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Things to look at on the Server

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Virus Software on the Postgresql Server

If postgres is implemented on a stand alone machine (per PCI requirement 2.2.1), we recommend that you DO NOT install virus software on the PostgreSQL Server. It is the single biggest factor that can affects performance.

If file sharing or user access is permitted to the database server and you install virus software, never allow virus scanner to scan the actual postgres database directories because virus scanners severely affect performance when many files are changed rapidly.

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If you must install Virus Software, specifically exclude:

  • any TCP/IP traffic on ports 5432
  • anything contained in the PostGres database folders. This is generally:
    • C:\Program Files\Postgresql -or-
    • C:\Program Files (x86)\Postgresql -or-
    • \Library\Postgresql
  • Under OSX and Linux, the need for virus checking on the Postgres server is generally not required as the database server is often a stand-alone machines
  • If you really must scan the database folder, it is acceptable to run a once per day scan on the database folder - but only if scheduled late at night.

Other Factors Affecting Database Performance

  • Make sure auto update (Microsoft) or software update (OS-X) is completely turned off. Those features should never be run automatically. Microsoft is famous for delivering them often and restarting servers. Its just bad news. Plan your service outages and do them all - say - once a month or every second Monday. Downloads of large patches in the background might be a problem, or restarts after an upgrade may have affected Postgres's buffer pools so it needs to run a bit to get faster and determine commonly used database pages.

    Windows Automatic Updates is now found in Services in Windows 10. Read the following to see how to completely disable the update process.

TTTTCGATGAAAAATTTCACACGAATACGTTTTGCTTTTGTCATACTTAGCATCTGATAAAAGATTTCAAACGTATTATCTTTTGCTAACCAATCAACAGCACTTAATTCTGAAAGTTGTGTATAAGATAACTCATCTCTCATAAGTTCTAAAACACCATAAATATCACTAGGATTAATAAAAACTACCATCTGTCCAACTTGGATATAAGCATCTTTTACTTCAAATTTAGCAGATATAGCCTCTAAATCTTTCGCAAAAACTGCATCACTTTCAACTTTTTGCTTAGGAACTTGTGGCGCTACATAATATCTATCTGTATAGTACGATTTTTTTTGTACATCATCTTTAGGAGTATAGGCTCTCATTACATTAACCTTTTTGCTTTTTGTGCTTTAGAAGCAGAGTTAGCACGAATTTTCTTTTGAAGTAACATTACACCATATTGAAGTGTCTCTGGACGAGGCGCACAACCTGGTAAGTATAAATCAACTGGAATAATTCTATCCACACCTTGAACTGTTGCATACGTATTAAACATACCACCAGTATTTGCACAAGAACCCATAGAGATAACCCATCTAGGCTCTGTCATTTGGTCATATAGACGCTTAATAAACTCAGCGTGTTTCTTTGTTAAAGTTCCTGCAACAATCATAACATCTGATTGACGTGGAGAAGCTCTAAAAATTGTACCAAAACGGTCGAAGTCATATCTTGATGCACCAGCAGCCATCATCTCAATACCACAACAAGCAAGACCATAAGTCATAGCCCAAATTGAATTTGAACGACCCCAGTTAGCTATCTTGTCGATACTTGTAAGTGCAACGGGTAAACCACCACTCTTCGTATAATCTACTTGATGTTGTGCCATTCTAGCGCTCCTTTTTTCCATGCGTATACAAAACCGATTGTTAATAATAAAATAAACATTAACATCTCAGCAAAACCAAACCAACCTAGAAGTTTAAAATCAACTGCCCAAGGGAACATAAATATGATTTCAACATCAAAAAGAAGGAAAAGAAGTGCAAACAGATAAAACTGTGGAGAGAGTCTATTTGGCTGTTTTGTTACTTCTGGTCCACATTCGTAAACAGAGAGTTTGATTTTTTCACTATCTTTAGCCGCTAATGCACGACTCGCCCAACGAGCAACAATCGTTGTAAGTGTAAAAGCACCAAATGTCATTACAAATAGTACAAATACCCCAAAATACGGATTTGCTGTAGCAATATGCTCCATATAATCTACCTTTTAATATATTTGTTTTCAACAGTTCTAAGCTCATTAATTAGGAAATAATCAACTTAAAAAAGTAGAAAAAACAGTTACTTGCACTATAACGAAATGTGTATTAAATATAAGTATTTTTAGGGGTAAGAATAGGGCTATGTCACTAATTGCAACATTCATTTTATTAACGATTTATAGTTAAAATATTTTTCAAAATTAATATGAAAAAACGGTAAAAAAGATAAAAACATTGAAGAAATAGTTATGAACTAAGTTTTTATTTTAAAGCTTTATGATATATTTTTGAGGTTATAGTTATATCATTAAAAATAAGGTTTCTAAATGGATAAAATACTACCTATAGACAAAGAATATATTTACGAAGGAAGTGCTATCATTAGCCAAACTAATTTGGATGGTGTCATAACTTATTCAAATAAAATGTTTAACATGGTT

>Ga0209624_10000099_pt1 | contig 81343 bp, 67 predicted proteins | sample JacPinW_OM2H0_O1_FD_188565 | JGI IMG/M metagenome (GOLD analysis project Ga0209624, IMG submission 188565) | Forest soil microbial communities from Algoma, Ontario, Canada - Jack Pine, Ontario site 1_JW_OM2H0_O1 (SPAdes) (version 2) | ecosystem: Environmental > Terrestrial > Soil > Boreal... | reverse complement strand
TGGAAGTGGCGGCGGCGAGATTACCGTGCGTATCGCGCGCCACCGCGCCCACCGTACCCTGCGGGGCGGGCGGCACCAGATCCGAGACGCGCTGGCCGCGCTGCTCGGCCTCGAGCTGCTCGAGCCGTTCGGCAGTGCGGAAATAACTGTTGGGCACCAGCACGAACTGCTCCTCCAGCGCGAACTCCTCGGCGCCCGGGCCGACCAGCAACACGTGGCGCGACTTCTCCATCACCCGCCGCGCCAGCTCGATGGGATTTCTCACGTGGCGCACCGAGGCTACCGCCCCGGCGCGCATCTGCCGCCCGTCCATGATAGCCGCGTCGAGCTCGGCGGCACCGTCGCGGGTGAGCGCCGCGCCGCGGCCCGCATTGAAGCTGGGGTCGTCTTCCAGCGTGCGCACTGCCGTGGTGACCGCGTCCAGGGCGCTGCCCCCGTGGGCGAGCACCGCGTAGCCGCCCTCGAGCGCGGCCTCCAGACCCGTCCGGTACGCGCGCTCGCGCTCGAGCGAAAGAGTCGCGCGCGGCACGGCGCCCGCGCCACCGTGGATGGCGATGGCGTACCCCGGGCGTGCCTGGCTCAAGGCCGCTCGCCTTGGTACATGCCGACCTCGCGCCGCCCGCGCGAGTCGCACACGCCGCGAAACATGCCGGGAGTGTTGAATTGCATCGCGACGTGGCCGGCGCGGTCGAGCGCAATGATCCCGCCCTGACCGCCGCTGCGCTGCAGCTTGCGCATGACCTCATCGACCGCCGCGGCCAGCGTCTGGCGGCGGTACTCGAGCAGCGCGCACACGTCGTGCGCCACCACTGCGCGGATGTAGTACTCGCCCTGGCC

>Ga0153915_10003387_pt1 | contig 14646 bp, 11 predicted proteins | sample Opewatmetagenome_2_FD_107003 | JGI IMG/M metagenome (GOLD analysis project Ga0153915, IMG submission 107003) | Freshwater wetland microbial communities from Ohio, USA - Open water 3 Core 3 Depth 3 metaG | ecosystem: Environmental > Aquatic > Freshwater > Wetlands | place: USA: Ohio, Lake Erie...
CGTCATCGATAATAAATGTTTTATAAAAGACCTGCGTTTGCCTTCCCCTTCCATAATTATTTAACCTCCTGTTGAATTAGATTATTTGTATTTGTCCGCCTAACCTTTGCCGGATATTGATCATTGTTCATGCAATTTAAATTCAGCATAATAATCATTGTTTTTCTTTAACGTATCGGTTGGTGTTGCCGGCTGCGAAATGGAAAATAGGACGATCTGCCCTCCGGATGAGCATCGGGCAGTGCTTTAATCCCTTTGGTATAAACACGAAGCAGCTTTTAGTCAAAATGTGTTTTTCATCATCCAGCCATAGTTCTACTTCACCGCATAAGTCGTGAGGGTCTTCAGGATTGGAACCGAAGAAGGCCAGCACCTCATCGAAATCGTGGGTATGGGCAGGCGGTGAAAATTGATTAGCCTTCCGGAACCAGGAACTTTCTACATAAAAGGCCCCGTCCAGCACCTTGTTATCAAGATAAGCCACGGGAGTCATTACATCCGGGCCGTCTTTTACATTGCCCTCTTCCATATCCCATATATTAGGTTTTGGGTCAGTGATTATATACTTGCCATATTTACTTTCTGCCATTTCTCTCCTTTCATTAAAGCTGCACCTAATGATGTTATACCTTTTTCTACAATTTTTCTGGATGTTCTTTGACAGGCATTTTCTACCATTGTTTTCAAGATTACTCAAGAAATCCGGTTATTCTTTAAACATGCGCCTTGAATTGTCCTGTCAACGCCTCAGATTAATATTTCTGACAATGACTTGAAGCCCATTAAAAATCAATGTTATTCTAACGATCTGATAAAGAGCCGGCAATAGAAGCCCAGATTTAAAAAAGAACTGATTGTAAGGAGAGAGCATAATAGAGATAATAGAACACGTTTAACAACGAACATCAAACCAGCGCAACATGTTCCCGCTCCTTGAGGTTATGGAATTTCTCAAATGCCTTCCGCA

• Look to any service that you might have added or changed recently. For example, if you installed another program on the server, does that take resources that affect the original installation. If so, then you may need to re-configure that application, remove the application or reconfigure the postgres server. For example, Microsoft Exchange server is known to suck the resources out of a machine and it is always recommended (even by Microsoft), that it be placed on its own server.
  • Check for available disk space on the server. If you have less than 20% disk space left, then you might want to get rid of some old data or backups. Postgres uses the operating system to do page swapping and if there is no space left, you will see performance degradation because you filled up the dad drive. Old database backups might simply be accumulating and you may wish to save older ones and delete them from the server
  • Check the performance monitor (Windows or OSX) to see where your resources are going. If CPU is being consumed, see who is using it. If disk I/O is going crazy, that could be a clue
  • It is possible that a parameter was set up incorrectly for the Macintosh or Windows server. If other items are not found to cause the problem, please contact support and we can look at the postgres database parameters for you.
  • There some platform specific considerations to look at for:
    • OSX such as airport, spotlight, disable power saving, and time machine
    • Windows such as indexing and shadow copies